The Middle Dutch so-called Lancelot Compilation (c. 1320) contains seven Arthurian romances, including a new Lancelot one, folded into the three parts of the cycle. This new formulation of a Lancelot romance in the Netherlands indicates the character's widespread popularity independent of the Lancelot-Grail cycle. In this story, Lanceloet en het Hert met de Witte Voet ("Lancelot and the Hart with the White Foot"), he fights seven lions to get the white foot from a hart (deer) which will allow him to marry a princess. Near the end of the 15th century, Malory's Le Morte d'Arthur followed the Lancelot-Grail in presenting Lancelot as the best knight, a departure from the preceding English tradition in which Gawain had been the most prominent.
Cyclical prose traditionEdit
Birth and childhoodEdit
In his backstory, as told in the Vulgate Cycle, Lancelot is born "in the borderland between Gaul and Brittany" as Galahad (originally written Galaad or Galaaz, not to be confused with his own son of the same name), son of the Gallo-Roman ruler King Ban of Bénoïc (English 'Benwick', corresponding to the eastern part of Anjou). Ban's kingdom has just fallen to his enemy, King Claudas, and the mortally wounded king and his wife Queen Élaine flee the destruction of their final stronghold of Trebe or Trébes (the historic Trèves Castle in today's Chênehutte-Trèves-Cunault), carrying the infant child with them. As Elaine tends to her dying husband, Lancelot is carried off by a fairy enchantress known as the Lady of the Lake; the surviving Elaine will later become a nun. In an alternate version as retold in the Italian La Tavola Ritonda, Lancelot is born when the late Ban's wife Gostanza delivers him two months early and soon after also dies.
The Lady then raises the child in her magical realm. After three years pass in human world, the child Lancelot grows up and matures much faster than he would naturally do, and it is from this upbringing that he earns the name du Lac – of the Lake. His double-cousins Lionel and Bors the Younger, sons of King Bors of Gaul and Elaine's sister Evaine, are first taken by a knight of Claudas and later spirited away to the Lady of the Lake to become Lancelot's junior companions. Lancelot's other notable surviving kinsmen often include Bleoberis de Ganis and Hector de Maris among other and usually more distant relatives. Many of them will also join him at the Round Table, as do all of those mentioned above, as well as some of their sons, such as Elyan the White, and Lancelot's own son, too. In the prose Lancelot, the more or less minor Knights of the Round Table also mentioned as related to Lancelot in one way or another are Aban, Acantan the Agile, Banin, Blamor, Brandinor, Crinides the Black, Danubre the Brave, Gadran, Hebes the Famous, Lelas, Ocursus the Black, Pincados, Tanri, and more (they are different and fewer in Malory).
An early part of the Vulgate Lancelot also describes in a great detail what made him (in a translation by Norris J. Lacy) "the most handsome lad in the land", noting the feminine qualities of his hands and neck and the just right amount of musculature. Diverging on Lancelot's personality, the narration then adds the first mention of his mental instability (which was not explicitly stated in Chrétien's version, although Chrétien's Lancelot is notably relentless on his quest to rescue Guinevere, leaping into danger without thinking and ignoring wounds and pain), in particular proneness to berserk-like combat frenzy:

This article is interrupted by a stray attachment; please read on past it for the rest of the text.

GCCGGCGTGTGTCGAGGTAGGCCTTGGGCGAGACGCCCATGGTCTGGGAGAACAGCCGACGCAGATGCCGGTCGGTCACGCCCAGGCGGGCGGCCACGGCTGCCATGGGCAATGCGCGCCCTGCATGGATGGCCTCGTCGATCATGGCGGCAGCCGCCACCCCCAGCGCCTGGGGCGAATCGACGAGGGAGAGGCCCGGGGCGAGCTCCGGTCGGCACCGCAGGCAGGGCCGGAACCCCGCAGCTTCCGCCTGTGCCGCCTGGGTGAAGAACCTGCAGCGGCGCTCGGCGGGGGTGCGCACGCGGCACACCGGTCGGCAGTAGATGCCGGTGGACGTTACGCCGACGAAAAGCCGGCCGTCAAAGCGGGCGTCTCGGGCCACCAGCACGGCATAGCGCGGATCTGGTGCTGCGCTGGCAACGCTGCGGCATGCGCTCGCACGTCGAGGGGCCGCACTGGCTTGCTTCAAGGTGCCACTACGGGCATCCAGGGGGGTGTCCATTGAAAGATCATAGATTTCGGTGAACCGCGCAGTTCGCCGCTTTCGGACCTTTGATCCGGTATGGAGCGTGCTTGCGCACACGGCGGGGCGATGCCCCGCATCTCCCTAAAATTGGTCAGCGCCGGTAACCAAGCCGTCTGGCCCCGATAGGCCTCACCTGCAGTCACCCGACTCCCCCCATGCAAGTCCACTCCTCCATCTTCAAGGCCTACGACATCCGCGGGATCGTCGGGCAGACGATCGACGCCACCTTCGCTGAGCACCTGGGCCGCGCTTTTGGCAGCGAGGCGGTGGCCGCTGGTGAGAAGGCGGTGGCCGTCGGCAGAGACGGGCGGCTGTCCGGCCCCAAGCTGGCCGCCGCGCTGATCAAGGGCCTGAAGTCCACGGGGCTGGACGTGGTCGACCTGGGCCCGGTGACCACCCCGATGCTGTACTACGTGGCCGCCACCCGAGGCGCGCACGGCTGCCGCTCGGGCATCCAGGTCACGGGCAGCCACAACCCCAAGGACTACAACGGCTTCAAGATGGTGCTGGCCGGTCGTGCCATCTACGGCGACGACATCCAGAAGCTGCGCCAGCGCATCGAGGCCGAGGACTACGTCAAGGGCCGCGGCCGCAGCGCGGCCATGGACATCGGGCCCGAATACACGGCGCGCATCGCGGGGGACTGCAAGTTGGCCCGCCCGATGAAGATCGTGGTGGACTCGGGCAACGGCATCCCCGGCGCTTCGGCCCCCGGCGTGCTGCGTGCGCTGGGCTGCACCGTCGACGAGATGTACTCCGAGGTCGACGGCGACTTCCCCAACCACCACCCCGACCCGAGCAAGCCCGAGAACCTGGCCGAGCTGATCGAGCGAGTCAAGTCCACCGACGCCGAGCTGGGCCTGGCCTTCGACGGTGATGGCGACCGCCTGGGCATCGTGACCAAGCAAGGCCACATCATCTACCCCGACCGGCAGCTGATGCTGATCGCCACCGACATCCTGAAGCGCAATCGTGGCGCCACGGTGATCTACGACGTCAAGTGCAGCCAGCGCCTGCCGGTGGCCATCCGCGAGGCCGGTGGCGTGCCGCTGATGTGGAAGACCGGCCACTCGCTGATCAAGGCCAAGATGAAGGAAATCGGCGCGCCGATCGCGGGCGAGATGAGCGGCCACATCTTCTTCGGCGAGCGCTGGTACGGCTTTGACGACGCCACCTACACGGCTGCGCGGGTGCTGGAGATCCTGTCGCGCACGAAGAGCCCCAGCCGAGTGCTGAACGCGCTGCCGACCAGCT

His eyes were bright and smiling and full of delight as long as he was in a good mood, but when he was angry, they looked just like glowing coals and it seemed that drops of red blood stood out from his cheekbones. He would snort like an angry horse and clench and grind his teeth, and it seemed that the breath coming out of his mouth was all red; then he would shout like a trumpet in battle, and whatever he had his teeth in or was gripping in his hands he would pull to pieces. In short, when he was in a rage, he had no sense or awareness of anything else, and this became apparent on many an occasion.
Lancelot and ArthurEdit
Initially known only as the nameless White Knight (Chevalier Blanc), clad in silver steel on a white horse, the young Lancelot (claiming to be 18 years old, although it is later revealed that he is really only 15) arrives in Arthur's kingdom of Logres with the Lady of the Lake to be knighted by the king at her behest. The Lady equips him a powerful magic ring able to dispel any enchantment (as his anonymous fairy foster mother also does in Chrétien's version; later parts of the Vulgate Lancelot instead retcon this as given to him by Guinevere). She also provides him with other enchanted items with various abilities, including a lance, a sword, a tent, and a mirror. She and her damsels continue to aid him throughout the Vulgate Lancelot.
In the Vulgate, the White Knight later takes the name of his grandfather, King Lancelot, upon discovering his identity. In the Post-Vulgate, where Lancelot is no longer the central protagonist, he instead comes to Arthur's court alone and almost defeats the king himself on their first meeting without knowing his identity (Arthur's magic sword, meant to be used only for the sake of the kingdom and justice, may be broken either in this fight or the one against King Pellinore). He eventually is made a member of Arthur's elite Round Table after releasing the king's nephew Gawain from enemy captivity.
Lancelot and GuinevereEdit